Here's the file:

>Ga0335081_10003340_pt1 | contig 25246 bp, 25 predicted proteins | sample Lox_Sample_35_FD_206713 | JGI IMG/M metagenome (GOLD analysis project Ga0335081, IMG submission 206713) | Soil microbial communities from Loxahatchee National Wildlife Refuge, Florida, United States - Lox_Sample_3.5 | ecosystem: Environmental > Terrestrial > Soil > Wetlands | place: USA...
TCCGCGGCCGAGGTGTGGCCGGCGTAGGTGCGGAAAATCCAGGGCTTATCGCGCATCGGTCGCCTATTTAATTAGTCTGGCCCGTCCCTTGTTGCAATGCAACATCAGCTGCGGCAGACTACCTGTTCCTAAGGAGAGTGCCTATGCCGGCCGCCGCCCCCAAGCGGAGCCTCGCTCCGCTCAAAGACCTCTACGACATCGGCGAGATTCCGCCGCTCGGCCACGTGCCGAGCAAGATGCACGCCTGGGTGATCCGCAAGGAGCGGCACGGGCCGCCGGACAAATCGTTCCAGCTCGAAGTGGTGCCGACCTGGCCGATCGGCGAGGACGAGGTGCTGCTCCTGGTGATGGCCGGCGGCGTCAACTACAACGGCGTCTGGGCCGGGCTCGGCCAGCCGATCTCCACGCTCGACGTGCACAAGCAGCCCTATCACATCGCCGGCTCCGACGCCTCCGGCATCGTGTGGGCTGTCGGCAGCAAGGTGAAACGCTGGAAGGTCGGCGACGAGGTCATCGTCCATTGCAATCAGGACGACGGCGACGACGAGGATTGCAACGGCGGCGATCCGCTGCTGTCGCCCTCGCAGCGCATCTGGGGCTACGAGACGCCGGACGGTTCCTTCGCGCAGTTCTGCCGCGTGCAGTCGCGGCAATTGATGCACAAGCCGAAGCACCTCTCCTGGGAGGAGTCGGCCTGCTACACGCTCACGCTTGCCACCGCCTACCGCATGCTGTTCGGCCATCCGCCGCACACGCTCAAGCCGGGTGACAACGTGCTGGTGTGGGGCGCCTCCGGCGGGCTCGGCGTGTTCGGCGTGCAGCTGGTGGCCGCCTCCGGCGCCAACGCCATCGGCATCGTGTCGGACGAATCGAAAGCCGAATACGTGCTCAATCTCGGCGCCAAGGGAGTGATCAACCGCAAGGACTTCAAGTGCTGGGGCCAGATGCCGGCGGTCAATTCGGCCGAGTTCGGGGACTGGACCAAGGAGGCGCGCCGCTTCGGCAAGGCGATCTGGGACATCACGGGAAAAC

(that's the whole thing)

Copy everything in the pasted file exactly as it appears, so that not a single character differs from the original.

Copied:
>Ga0335081_10003340_pt1 | contig 25246 bp, 25 predicted proteins | sample Lox_Sample_35_FD_206713 | JGI IMG/M metagenome (GOLD analysis project Ga0335081, IMG submission 206713) | Soil microbial communities from Loxahatchee National Wildlife Refuge, Florida, United States - Lox_Sample_3.5 | ecosystem: Environmental > Terrestrial > Soil > Wetlands | place: USA...
TCCGCGGCCGAGGTGTGGCCGGCGTAGGTGCGGAAAATCCAGGGCTTATCGCGCATCGGTCGCCTATTTAATTAGTCTGGCCCGTCCCTTGTTGCAATGCAACATCAGCTGCGGCAGACTACCTGTTCCTAAGGAGAGTGCCTATGCCGGCCGCCGCCCCCAAGCGGAGCCTCGCTCCGCTCAAAGACCTCTACGACATCGGCGAGATTCCGCCGCTCGGCCACGTGCCGAGCAAGATGCACGCCTGGGTGATCCGCAAGGAGCGGCACGGGCCGCCGGACAAATCGTTCCAGCTCGAAGTGGTGCCGACCTGGCCGATCGGCGAGGACGAGGTGCTGCTCCTGGTGATGGCCGGCGGCGTCAACTACAACGGCGTCTGGGCCGGGCTCGGCCAGCCGATCTCCACGCTCGACGTGCACAAGCAGCCCTATCACATCGCCGGCTCCGACGCCTCCGGCATCGTGTGGGCTGTCGGCAGCAAGGTGAAACGCTGGAAGGTCGGCGACGAGGTCATCGTCCATTGCAATCAGGACGACGGCGACGACGAGGATTGCAACGGCGGCGATCCGCTGCTGTCGCCCTCGCAGCGCATCTGGGGCTACGAGACGCCGGACGGTTCCTTCGCGCAGTTCTGCCGCGTGCAGTCGCGGCAATTGATGCACAAGCCGAAGCACCTCTCCTGGGAGGAGTCGGCCTGCTACACGCTCACGCTTGCCACCGCCTACCGCATGCTGTTCGGCCATCCGCCGCACACGCTCAAGCCGGGTGACAACGTGCTGGTGTGGGGCGCCTCCGGCGGGCTCGGCGTGTTCGGCGTGCAGCTGGTGGCCGCCTCCGGCGCCAACGCCATCGGCATCGTGTCGGACGAATCGAAAGCCGAATACGTGCTCAATCTCGGCGCCAAGGGAGTGATCAACCGCAAGGACTTCAAGTGCTGGGGCCAGATGCCGGCGGTCAATTCGGCCGAGTTCGGGGACTGGACCAAGGAGGCGCGCCGCTTCGGCAAGGCGATCTGGGACATCACGGGAAAAC